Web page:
Genomic instability caused by defects in DNA repair and the DNA damage response is a common feature of many tumor cells. Epigenetic changes can also contribute to oncogenic transformation. However, the extent to which epigenetic changes can substitute for chromosomal instability is unclear, since highly malignant cancers are rarely diploid. Inactivation of SNF5 leads to aggressive tumors in children, and the median cancer onset following Snf5 loss in mouse models is remarkably short for inactivation of a single tumor suppressor. We hypothesized that the tumor suppressor activity of SNF5 arose not from a role in DNA repair or maintenance of genome integrity but rather from its role in the epigenetic control of gene expression.
Here we have demonstrated that loss of a gene involved in chromatin remodeling leads to aggressive cancers that lack other genomic aberrations. We show that Snf5 does not play a direct role in the DNA repair process or in the DNA damage response. Snf5 does not colocalize with DNA damage-induced γH2AX foci, its loss does not impair formation or resolution of γH2AX foci, and its loss does not confer sensitivity to DNA damaging agents that cause cross-links or DSBs. Furthermore, the DNA damage response is also intact, as indicated by normal phosphorylation of ATM, Chk1, and p53 and normal induction of p21, culminating in a G2 arrest following IR. Thus, we conclude that the mechanism of tumor suppression by SNF5 does not involve regulating the accessibility of damaged DNA to repair factors or initiating a proper DNA damage response.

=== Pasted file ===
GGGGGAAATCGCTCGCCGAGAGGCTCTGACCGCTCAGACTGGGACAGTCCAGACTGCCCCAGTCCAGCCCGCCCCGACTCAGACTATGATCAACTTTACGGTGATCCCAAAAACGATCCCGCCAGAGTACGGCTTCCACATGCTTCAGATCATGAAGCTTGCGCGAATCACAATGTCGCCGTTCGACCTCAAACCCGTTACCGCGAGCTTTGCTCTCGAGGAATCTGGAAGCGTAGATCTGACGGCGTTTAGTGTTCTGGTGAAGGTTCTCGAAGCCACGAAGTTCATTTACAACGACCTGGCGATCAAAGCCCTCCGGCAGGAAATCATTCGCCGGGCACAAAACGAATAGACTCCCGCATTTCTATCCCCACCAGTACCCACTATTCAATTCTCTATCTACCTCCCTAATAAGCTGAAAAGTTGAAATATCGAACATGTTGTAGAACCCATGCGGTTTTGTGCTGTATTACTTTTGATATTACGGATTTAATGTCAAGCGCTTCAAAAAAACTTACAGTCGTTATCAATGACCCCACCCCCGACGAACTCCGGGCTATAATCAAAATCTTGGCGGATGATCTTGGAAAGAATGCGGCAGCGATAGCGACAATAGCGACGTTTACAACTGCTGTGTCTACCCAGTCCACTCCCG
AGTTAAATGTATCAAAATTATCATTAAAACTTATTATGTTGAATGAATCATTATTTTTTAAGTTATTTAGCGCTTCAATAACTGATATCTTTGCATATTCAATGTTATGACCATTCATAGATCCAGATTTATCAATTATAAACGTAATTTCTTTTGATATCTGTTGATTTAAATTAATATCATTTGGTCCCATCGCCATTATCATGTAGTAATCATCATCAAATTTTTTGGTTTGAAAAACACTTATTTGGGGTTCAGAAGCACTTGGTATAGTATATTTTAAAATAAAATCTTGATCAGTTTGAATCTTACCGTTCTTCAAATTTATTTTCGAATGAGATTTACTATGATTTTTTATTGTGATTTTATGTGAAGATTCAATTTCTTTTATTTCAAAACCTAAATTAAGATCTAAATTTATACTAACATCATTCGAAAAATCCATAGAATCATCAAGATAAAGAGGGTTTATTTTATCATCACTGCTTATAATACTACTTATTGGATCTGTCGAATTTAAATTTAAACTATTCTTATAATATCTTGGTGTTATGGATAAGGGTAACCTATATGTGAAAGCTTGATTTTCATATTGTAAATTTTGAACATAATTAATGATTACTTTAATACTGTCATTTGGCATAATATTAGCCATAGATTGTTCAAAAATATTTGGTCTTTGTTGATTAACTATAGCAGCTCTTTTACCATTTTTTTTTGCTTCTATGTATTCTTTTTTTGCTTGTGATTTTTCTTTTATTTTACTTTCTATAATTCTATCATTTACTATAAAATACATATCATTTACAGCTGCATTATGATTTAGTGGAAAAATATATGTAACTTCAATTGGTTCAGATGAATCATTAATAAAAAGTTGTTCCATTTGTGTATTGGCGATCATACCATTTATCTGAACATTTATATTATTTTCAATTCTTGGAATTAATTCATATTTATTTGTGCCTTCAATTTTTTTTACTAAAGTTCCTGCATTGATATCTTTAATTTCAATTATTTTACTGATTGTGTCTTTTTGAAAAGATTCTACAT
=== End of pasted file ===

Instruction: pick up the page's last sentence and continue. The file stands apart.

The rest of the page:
Mammalian cells contain more than 20 SWI2/SNF2-related genes, and some of these, including INO80, SWR1, and RAD54, have been implicated in the execution of chromatin remodeling associated with DNA repair. Our results are in contrast to those in previous studies for which increased sensitivity to DNA damage in cells with conditionally inactivated Snf5 or overexpressed dominant-negative Brg1 was reported (33, 47). The reason for this discrepancy is not clear, although it may lie in the toxicity of these events. Both Snf5 inactivation and overexpression of dominant-negative BRG1 result in impaired proliferation after 5 days, making it difficult to interpret cellular responses to other stimuli. Once cellular viability begins to be impaired, cells may display reduced proliferation compared to normal cells when exposed to toxic agents (65). We performed experiments early after Snf5 protein loss but before secondary effects upon growth had occurred (28, 33) in order to better distinguish sensitivity to DNA damaging agents from the lethal effects of Snf5 deletion. In addition to impaired proliferation, it is conceivable that overexpression of a dominant-negative version of the BRG1 subunit disrupts stoichiometry of the SWI/SNF complex and could cause off-target interactions that affect DNA repair. While we found no direct role for Snf5 in DNA repair nor any alteration of the DNA damage response up to 4 days after Snf5 deletion, it remains possible that some of the 1,400-plus genes whose transcription is affected by Snf5 loss (28) may secondarily affect DNA repair at later time points. Additionally, while we are able to quantitatively remove the Snf5 protein as assessed by immunoblotting, it is conceivable that a small amount of protein remains bound to chromatin and obscures our ability to detect defects in DNA repair. We feel that the latter scenario is unlikely due to the absence of our ability to detect altered localization of Snf5 in response to IR, the absence of colocalization with γH2AX, the absence of abnormalities in numerous assays for DNA repair defects, and ultimately the fact that SNF5-deficient tumors are diploid and lack instability. While we have found no evidence of impaired DNA repair processes in Snf5-deficient cells or recurrent genomic amplifications/deletions in MRTs, it is important to note that we cannot rule out the possibility that pro-oncogenic point mutations exist in SNF5-deficient tumors. Doing this will ultimately require genome-wide single molecule DNA sequencing.